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Travelogue B1

November 3, 2014

I found myself that winter day in Massolit Books, an English language bookstore and café a short walk from Ulica Smoleńsk, itself not far from Krakow’s Old City. A friend and I had decided to hole up for the afternoon in the bookstore’s warm interior, a sprawling complex of rooms, spread through two neighboring buildings, of which the locus is a staircase. The complex continues to expand slowly. Indeed, the most recent addition this past year was that of two small reading rooms behind the forward café section. The new rooms are joined by a large doorway two meters in width.

The door is trimmed in a dark wood, which I suspected might be walnut, although it is varnished almost beyond recognition. The would-be walnut of the doorframe matches that of the tables and chairs in the rearmost room. A crosshatched pattern marks the hardwood floors. Perhaps “crosshatched” is not quite the right term, for the planks are set in alternating rows of diagonals, but I found myself thinking “crosshatched” in relation to these boards all the same. The sketches I made at the time do little to settle the matter one way or another.

The walls of the rear room are a marbled green. A floral print, in paint, that is, not wallpaper, begins at the midway point of the walls of this high-ceilinged room, garlands of vines and leaves and blooms tumbling toward the floor. In contrast, pale yellow and white, apparently sponged on, compete on the ceiling for speckled dominance. From this expanse’s center dangles a brass chandelier, six brass arms curling out. A white-half sphere, its spiraling ridges reminiscent of a shell, tips each arm.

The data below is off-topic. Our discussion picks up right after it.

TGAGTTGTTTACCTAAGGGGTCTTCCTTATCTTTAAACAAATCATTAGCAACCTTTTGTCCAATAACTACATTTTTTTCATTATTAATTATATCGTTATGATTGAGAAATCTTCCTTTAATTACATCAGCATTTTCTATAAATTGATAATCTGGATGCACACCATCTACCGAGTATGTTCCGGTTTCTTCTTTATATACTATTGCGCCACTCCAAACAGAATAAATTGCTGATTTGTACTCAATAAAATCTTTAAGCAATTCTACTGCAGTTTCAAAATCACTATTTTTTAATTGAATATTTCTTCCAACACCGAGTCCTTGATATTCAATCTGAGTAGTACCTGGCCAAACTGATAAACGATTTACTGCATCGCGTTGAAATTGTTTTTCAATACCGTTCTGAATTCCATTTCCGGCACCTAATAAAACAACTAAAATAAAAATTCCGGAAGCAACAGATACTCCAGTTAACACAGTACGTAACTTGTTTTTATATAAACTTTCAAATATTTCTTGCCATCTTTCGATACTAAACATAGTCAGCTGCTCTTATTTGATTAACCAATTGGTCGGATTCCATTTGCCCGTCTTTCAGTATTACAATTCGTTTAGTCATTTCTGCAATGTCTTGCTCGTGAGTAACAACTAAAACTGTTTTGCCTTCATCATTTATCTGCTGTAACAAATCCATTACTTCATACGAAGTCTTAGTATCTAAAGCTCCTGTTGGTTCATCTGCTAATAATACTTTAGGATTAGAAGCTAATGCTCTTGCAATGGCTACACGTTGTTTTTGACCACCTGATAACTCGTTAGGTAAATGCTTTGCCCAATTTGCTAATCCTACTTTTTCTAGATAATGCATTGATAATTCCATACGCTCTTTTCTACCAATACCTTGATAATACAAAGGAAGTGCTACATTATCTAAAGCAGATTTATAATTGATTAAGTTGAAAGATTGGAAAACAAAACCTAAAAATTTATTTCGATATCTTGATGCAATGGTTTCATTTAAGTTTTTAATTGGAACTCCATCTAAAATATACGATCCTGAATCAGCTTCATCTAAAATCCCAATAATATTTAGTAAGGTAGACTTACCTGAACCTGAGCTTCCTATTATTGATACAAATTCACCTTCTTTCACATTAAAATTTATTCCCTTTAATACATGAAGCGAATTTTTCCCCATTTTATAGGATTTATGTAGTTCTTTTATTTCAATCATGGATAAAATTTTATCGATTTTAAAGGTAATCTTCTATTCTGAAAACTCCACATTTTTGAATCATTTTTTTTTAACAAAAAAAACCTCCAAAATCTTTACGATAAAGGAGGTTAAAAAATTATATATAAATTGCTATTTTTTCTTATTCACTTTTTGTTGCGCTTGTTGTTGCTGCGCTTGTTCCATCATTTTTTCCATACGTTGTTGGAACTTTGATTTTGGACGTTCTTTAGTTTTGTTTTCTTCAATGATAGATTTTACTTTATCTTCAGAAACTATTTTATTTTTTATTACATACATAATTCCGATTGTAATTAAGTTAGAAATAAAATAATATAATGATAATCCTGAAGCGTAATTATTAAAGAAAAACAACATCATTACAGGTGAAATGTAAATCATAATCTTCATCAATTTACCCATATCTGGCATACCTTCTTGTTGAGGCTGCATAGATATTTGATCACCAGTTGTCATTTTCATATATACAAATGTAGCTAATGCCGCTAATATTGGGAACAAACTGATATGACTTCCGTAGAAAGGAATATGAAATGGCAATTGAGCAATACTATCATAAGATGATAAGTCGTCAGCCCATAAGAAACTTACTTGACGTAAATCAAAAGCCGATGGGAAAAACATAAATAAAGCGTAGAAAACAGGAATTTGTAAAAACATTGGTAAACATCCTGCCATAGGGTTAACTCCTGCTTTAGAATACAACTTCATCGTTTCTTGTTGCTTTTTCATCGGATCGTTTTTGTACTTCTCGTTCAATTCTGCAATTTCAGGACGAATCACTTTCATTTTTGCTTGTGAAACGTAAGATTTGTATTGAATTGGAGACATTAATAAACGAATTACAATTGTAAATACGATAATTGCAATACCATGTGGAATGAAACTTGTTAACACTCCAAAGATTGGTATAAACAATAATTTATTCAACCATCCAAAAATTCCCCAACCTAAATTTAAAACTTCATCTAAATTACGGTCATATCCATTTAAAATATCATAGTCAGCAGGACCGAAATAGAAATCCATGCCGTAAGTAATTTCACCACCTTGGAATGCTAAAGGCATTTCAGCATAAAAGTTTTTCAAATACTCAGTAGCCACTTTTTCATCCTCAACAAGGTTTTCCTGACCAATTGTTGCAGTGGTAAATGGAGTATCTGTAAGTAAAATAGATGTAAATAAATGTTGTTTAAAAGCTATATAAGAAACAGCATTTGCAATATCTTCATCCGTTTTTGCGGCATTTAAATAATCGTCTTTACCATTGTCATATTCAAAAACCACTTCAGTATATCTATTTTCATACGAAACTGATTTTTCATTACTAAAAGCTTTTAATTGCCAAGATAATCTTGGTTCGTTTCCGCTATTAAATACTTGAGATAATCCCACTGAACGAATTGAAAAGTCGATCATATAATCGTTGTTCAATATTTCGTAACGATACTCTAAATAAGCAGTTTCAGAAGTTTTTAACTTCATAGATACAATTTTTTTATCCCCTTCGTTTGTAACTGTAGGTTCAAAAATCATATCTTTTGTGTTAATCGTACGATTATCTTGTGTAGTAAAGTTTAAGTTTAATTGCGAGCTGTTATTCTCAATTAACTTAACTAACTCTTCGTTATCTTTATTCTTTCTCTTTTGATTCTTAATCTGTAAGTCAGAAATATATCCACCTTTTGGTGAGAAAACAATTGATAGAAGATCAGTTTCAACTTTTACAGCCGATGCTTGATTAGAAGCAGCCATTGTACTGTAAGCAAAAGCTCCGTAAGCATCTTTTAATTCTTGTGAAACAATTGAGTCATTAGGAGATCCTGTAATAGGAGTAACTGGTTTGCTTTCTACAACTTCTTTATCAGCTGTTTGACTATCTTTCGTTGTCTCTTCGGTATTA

A tarnished mirror sits low on the wall, next to the double-paned windows. Wrought iron guards fortify this, the lower level of the building. At the time, I could not but help remark how well-formed they were, though I can no longer recall precisely what this well-formed quality consisted in. Perhaps it was simply the quality of being “wrought”, the character of being worked, inherent to all such iron works, regardless of the particulars that comprise them.

Dark wood shelves line three of the four walls; the lower shelves began a meter above my seated head. From the lips and sides, dark knotted eyes stare out. The shelves are divided into chambers occupied by books that are, in turn, grouped by kind. On the wall to my left, a family of marbled covers occupy the chamber farthest right. That to their left is taken by a group in red and black cloth binding. A smaller, third chamber on that same level, farthest left, holds only two or three volumes in black leather. In the stories above, books in red cloth and brown cloth are similarly ordered. On the uppermost shelf, in the middlemost chamber, septum on either side, stands a book in black cloth, its cover without a title. A figure stands out in red on the uniform dark field, its only blemish.

On the table in front of me that afternoon sits a container of sugar, in which harder deposits and loose veins have formed, as well as a shaker of cinnamon. For the six tables in the room, there are only eight such containers and shakers, five sugar, three cinnamon. The larger tables, for the tables are of various shapes and sizes, some circular, others rectangular, accommodating anywhere from two to five people, though quite often fewer or none at all, lay claim to the majority of the aforementioned additives.